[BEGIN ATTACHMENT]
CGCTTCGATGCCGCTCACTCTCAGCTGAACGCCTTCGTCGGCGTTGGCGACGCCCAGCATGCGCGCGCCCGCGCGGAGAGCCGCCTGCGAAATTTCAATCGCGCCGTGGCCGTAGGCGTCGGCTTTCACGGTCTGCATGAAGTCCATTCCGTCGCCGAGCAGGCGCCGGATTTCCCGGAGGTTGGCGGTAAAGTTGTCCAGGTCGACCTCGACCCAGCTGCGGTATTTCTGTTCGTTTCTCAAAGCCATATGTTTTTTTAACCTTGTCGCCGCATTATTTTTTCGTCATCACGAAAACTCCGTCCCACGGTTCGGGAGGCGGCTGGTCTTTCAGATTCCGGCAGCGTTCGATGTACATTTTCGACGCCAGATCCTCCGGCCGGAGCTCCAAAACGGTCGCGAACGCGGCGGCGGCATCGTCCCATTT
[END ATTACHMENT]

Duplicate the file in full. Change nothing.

CGCTTCGATGCCGCTCACTCTCAGCTGAACGCCTTCGTCGGCGTTGGCGACGCCCAGCATGCGCGCGCCCGCGCGGAGAGCCGCCTGCGAAATTTCAATCGCGCCGTGGCCGTAGGCGTCGGCTTTCACGGTCTGCATGAAGTCCATTCCGTCGCCGAGCAGGCGCCGGATTTCCCGGAGGTTGGCGGTAAAGTTGTCCAGGTCGACCTCGACCCAGCTGCGGTATTTCTGTTCGTTTCTCAAAGCCATATGTTTTTTTAACCTTGTCGCCGCATTATTTTTTCGTCATCACGAAAACTCCGTCCCACGGTTCGGGAGGCGGCTGGTCTTTCAGATTCCGGCAGCGTTCGATGTACATTTTCGACGCCAGATCCTCCGGCCGGAGCTCCAAAACGGTCGCGAACGCGGCGGCGGCATCGTCCCATTT